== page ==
LEGO The Incredibles Review

Richard Walker

Upon its announcement, LEGO The Incredibles didn't seem like the most obvious choice for the TT Games treatment, but with a new movie in cinemas, LEGO The Incredibles is clearly the most obvious choice for a LEGO game. In recent years, there's been a degree of fatigue setting in when it comes to LEGO titles, but amazingly, LEGO The Incredibles somehow manages to slightly refresh the ageing formula by dialling things back a bit.

By focusing on just two films and just over 100 characters, there's not much in the way of flab in LEGO The Incredibles, even if the selection of playable minifigures do scrape the barrel a bit. That is unless you're excited about playing as seven different versions of Mr. Incredible, an Old Lady with a cat, or the Mayor of Municiberg. For Pixar fans, there are non-Incredibles characters to unlock too, which is a neat touch, and you'll also find easter eggs from the Disney animation studio's other movies.

There are twelve, mostly varied levels to punch and smash your way through, with each member of the super-powered Parr family packing their own unique abilities that feed into co-op actions and some light puzzling that actually strays from the usual LEGO path. Obviously, there are still many of the same core mechanics at work in LEGO The Incredibles, but there's enough new stuff here to make it at least feel a bit different.

Fundamentally, you'll find yourself still carrying out many of the same tasks from the previous LEGO games, whether it's breaking structures and scenery then collecting millions of little studs, fighting enemies with single button combos, or figuring out which ability you need to find ever minikit when you're replaying the story in Free Play mode. As ever, to achieve 100%, you'll have to play through the game twice.

Municiberg city serves as the hub area tying it all together, and here you'll find ten different regions, each with its own Crime Wave unfolding that you'll need to foil. Each district has its own set of missions and challenges to complete, and there are five district bosses to defeat and send to prison. With so much to do in the hub area and within the story itself, which spans both The Incredibles films, LEGO The Incredibles is pretty substantial, even if it seems comparatively small next to LEGO Marvel Super Heroes 2 with its 200-odd characters and multiple hub worlds.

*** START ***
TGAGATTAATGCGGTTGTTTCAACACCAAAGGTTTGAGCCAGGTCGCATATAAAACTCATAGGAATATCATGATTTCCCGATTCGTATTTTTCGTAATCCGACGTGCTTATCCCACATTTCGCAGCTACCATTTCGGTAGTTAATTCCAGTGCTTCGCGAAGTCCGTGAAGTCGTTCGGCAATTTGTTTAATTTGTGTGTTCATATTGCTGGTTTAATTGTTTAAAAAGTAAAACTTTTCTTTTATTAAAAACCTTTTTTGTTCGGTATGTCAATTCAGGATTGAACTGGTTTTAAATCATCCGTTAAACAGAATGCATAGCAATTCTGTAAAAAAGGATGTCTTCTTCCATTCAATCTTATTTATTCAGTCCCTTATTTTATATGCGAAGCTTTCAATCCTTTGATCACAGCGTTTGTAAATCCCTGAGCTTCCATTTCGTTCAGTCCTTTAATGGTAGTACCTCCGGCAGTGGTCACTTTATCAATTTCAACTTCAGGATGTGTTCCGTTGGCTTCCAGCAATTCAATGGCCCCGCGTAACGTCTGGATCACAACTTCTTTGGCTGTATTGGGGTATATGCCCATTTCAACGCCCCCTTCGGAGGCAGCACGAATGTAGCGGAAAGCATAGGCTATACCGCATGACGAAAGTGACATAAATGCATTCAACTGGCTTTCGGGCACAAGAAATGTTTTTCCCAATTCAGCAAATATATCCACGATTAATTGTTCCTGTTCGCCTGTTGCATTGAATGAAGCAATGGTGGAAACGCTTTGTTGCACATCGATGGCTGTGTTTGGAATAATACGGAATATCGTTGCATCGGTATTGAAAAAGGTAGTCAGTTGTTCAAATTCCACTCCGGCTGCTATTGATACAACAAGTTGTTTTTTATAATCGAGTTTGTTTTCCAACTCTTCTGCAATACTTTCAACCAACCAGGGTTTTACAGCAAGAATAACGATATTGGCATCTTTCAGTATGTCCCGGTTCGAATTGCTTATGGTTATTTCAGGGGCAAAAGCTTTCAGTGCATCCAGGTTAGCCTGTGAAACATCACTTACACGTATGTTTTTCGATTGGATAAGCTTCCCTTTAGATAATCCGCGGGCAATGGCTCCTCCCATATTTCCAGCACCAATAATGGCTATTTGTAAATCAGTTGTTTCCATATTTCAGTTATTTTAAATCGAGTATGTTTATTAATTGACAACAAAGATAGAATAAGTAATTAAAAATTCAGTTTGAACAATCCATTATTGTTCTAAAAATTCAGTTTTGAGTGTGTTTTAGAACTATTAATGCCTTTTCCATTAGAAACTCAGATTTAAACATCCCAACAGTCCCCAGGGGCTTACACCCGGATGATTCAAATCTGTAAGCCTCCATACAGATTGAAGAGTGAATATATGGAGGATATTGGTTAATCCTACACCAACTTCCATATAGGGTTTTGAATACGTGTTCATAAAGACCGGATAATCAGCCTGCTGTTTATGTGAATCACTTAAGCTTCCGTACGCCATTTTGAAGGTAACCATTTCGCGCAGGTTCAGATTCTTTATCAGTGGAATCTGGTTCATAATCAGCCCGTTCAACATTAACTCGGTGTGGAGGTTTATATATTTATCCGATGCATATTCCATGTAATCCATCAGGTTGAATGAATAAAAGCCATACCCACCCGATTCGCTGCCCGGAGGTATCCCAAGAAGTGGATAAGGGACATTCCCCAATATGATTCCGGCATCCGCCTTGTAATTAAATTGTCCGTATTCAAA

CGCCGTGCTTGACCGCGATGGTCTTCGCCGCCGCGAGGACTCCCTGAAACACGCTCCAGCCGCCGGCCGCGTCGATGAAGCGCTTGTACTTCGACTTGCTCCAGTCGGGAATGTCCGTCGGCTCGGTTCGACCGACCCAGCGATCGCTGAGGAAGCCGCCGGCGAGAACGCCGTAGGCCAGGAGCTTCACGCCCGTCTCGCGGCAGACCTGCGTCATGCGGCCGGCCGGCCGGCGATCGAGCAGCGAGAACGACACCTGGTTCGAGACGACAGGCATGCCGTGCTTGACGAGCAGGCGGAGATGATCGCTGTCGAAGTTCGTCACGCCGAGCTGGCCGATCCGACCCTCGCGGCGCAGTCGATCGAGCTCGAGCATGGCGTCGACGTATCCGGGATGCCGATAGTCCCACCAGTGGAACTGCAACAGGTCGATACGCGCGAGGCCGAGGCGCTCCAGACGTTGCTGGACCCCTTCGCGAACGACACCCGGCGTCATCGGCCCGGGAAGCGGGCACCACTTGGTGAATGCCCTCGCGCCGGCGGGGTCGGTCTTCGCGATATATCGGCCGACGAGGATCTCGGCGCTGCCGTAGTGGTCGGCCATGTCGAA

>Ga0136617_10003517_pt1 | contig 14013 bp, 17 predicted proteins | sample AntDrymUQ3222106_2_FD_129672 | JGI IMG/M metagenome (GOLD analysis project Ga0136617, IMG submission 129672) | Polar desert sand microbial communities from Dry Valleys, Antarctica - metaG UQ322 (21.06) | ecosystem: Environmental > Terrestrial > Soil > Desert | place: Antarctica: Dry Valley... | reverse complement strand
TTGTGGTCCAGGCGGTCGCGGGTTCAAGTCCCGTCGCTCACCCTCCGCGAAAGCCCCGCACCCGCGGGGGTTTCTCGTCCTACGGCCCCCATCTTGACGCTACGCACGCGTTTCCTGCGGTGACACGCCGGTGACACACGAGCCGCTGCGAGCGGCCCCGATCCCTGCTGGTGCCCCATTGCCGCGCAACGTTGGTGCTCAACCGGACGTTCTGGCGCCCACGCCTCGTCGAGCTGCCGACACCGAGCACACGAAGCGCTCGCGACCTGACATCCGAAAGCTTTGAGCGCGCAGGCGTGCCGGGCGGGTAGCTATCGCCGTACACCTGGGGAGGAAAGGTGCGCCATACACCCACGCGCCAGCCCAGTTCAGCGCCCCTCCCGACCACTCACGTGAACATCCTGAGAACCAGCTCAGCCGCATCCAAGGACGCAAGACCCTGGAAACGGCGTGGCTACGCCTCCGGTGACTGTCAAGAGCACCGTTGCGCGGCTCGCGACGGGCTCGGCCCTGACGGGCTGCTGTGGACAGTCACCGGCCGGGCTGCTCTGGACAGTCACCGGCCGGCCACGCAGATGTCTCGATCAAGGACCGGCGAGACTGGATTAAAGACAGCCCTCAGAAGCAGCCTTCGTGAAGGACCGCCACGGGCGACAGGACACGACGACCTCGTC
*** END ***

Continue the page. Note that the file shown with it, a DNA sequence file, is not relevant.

Family Builds bring something else new to the table too, enabling the Parr family to band together and create large scale objects that are often used to defeat bosses or overcome huge obstacles during the story, or restore a structure within Municiberg. There are 12 special Pixar Family Builds too, that once built (in exchange for the requisite number of 'Incredibricks') unlock a character from one of Pixar's other films like Dory from Finding Dory, Cars' Lightning McQueen, Woody from Toy Story, and so on.

Again, TT Games knows how to do its source material justice, and so LEGO The Incredibles is not just a celebration of the two Incredibles movies (including Incredibles 2, out now, kids), but Pixar's entire cinematic oeuvre. And as far as the LEGO games are concerned, LEGO The Incredibles is certainly one of the better, more enjoyable ones to emerge in recent years.

There are minor bugs, there are occasional annoyances with the game's camera, constant instances of screen tearing, and these are problems that have persisted in the LEGO games for years. But that doesn't stop LEGO The Incredibles being every bit as fun as you'd expect a LEGO title to be, and this one is infinitely more enjoyable for being a little smaller, a bit more manageable.

Each of its levels seem to have been assembled with greater care and attention, and it feels as if a little more effort has been put into the game's puzzles and various gameplay mechanics. LEGO The Incredibles is more a case of quality over quantity, and importantly, none of the game's twelve story levels outstay their welcome.

Ostensibly, LEGO The Incredibles is more of the same, and if like me, you've played dozens of LEGO games, you might be finding the formula a mite tiresome. However, there's so much to like about LEGO The Incredibles, from the energy and pace of the game's narrative based on the new movie in the first half and the original film in the second, to the hub world packed full of neat challenges, missions and criminals to bring to justice. If it's nice, clean family fun you're after, then you need look no further.

LEGO The Incredibles

Go and see the movie (unless you don't mind the game spoiling it for you), then get the family around and set about restoring order to Municiberg. LEGO The Incredibles is a fun, focused LEGO game that ditches a lot of the extra fripperies, and is all the better for it.

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A mix of voice work from the movies, some original dialogue recorded for the game, and the soundtrack. Plasticky LEGO sound effects are always a pleasure.


Played a LEGO game? This one looks like the others, with lovely shiny bricks and minifigures, but in the shape of The Incredibles. Screen tearing and occasional camera issues mar things a bit.


Conventional pick up and play LEGO fare: jumping, smashing, flying, super powers... It's all good, wholesome fun. You know what you're getting, although this is one of the better LEGO games in a while.


Twelve levels and a fun post-game bonus level, loads of secrets to unlock, and a sizeable hub area, there's plenty to do in LEGO The Incredibles. It's nice and polished too, but more of the same.


Fairly conventional, for the most part, but this is a list that's still an enjoyable one to tackle. Even if it is incredibly easy.

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